"THINGS LOOK SO LONESOME DOWN THAT ROAD AHEAD" - Calhoun's "Operation Neighbor" Gave Helping Hand To Katrina Victims

(09/01/2005)

WHILE HURRICANE GUSTAV STRIKES THE COAST

Three years later, we reflect on a Calhoun County effort to help with one of the nation's biggest disasters.

Hurricane Katrina was the costliest and one of the five deadliest hurricanes in the history of the US.

The most severe loss of life and property damage occurred in New Orleans, Louisiana, which flooded as the levee system catastrophically failed. Significant parts of Mississippi received severe damage.

It was one the saddest displays of ineptness of federal officials to be responsive in providing basic rescue and humanitarian aid, with examples still surfacing three years later.

The storm is estimated to have been responsible for $81.2 billion (2005 U.S. dollars) in damage, making it the costliest natural disaster in U.S. history. About 2,000 died directly from the storm.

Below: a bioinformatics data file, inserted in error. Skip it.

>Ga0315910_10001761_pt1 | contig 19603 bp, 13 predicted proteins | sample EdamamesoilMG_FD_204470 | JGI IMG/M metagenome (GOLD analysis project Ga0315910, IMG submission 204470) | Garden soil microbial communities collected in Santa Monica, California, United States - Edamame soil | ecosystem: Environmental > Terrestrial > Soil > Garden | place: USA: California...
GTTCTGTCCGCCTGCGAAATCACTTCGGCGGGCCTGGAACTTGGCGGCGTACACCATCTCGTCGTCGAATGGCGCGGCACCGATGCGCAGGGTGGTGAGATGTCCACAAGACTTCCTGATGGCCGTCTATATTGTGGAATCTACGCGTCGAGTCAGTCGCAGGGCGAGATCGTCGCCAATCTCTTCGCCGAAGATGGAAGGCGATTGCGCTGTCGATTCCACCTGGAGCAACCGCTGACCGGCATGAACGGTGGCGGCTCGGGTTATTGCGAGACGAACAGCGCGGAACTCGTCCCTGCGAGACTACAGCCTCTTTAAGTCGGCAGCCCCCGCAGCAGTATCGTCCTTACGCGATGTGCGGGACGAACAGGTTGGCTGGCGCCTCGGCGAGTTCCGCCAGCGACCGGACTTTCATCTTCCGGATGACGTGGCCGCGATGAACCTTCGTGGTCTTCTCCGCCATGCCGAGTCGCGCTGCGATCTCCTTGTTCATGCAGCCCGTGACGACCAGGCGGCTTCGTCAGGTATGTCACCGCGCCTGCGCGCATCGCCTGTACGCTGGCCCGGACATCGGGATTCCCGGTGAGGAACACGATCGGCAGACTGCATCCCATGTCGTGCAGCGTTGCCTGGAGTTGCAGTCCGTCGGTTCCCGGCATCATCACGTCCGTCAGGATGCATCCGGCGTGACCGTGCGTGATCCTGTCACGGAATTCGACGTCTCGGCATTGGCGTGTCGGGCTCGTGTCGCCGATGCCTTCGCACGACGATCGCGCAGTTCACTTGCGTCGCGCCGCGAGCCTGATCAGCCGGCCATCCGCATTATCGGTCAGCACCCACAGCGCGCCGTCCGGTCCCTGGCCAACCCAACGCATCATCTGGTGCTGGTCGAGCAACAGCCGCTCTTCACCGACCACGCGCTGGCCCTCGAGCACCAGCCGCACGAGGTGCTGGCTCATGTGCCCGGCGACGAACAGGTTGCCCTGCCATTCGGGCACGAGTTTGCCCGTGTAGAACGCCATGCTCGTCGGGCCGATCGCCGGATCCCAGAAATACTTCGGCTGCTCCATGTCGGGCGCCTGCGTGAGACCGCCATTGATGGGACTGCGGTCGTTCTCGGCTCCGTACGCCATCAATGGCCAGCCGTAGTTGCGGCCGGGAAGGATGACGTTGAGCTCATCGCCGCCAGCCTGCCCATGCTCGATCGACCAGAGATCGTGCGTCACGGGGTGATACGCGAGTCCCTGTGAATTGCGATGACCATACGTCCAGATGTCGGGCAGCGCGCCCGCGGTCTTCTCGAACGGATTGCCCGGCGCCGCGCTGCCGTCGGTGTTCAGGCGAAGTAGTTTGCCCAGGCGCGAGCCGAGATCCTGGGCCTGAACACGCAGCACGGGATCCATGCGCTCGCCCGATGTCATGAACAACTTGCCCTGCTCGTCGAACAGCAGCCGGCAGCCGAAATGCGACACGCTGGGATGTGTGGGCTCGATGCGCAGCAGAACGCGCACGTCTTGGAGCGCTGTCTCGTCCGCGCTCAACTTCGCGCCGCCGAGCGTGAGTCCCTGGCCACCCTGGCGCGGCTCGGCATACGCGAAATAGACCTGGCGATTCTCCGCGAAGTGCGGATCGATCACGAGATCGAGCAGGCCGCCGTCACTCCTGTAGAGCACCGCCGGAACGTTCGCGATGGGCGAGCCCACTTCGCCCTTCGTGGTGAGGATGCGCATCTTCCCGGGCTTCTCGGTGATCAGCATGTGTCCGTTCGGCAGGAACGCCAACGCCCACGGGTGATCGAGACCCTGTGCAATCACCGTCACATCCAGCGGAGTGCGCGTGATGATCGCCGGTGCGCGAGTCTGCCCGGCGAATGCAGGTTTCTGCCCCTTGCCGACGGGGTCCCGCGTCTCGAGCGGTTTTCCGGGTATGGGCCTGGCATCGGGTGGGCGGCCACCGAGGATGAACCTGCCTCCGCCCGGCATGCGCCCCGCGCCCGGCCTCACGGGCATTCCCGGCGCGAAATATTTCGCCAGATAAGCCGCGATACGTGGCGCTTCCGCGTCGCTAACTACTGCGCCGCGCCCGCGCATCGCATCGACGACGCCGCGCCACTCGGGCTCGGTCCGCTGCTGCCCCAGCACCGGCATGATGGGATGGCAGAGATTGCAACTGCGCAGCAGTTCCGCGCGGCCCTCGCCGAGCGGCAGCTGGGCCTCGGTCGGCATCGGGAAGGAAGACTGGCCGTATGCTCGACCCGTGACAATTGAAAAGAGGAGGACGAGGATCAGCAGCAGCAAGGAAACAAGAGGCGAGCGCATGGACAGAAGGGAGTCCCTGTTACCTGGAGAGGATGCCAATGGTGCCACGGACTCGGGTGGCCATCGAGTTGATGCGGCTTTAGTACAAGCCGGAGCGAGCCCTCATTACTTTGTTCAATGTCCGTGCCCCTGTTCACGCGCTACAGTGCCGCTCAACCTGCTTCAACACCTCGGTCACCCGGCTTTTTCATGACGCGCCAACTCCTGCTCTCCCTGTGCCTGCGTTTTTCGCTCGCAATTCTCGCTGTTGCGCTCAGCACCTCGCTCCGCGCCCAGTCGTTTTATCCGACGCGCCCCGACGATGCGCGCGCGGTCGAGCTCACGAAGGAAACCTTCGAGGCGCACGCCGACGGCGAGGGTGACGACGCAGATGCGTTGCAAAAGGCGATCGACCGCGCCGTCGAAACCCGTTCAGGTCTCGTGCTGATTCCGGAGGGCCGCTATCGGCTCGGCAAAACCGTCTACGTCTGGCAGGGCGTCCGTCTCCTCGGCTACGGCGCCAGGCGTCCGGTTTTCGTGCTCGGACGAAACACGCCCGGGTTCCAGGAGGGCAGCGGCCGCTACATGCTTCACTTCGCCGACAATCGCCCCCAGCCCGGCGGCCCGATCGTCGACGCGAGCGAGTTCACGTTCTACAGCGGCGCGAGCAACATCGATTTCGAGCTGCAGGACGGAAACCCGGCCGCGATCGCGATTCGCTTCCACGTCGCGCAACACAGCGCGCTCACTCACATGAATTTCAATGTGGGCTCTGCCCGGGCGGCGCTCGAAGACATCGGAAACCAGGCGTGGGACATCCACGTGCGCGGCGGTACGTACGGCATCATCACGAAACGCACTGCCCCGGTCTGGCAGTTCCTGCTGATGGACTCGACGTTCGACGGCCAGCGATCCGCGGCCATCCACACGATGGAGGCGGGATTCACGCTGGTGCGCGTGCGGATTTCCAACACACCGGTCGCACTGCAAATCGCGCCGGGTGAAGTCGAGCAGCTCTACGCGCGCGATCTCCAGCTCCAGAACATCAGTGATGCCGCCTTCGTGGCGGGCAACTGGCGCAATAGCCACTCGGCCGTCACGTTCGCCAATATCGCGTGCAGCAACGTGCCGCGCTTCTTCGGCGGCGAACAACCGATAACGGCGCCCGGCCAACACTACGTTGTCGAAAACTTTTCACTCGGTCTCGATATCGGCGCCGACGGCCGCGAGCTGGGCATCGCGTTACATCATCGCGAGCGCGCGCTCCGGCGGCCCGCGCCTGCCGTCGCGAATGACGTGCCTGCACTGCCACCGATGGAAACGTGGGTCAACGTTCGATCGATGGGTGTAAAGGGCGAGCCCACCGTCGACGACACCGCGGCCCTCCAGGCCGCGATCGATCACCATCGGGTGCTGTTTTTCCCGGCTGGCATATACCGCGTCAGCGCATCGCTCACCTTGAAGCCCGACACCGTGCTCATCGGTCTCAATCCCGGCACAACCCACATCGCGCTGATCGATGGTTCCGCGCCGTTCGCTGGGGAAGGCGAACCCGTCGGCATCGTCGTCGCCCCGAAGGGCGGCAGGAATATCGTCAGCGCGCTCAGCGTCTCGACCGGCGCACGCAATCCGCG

Calhoun citizens reached into their pocketbooks and sent a mission effort south to a rural town in Calhoun County, Mississippi.

Operation Neighbor unloads essential gifts from Calhoun folks

A $3,000 gift of cash was sorely needed, said church officials
(L to R) Richard Kirby, Rick Sampson, Bob Weaver,
Susan Woodard, Larry McCallister at Ellisville UM Church

Calhoun WVs effort, not by plan, was delivered to
the Calhoun community of Jones County, Mississippi

Houses had roof damage, roofs off and some
totally destroyed, with no electric, no phone

"Have you ever been walking, walking down that old lonesome road? Have you ever been walking, walking down that old lonesome road? No place to go, whee well brown no place to room and board."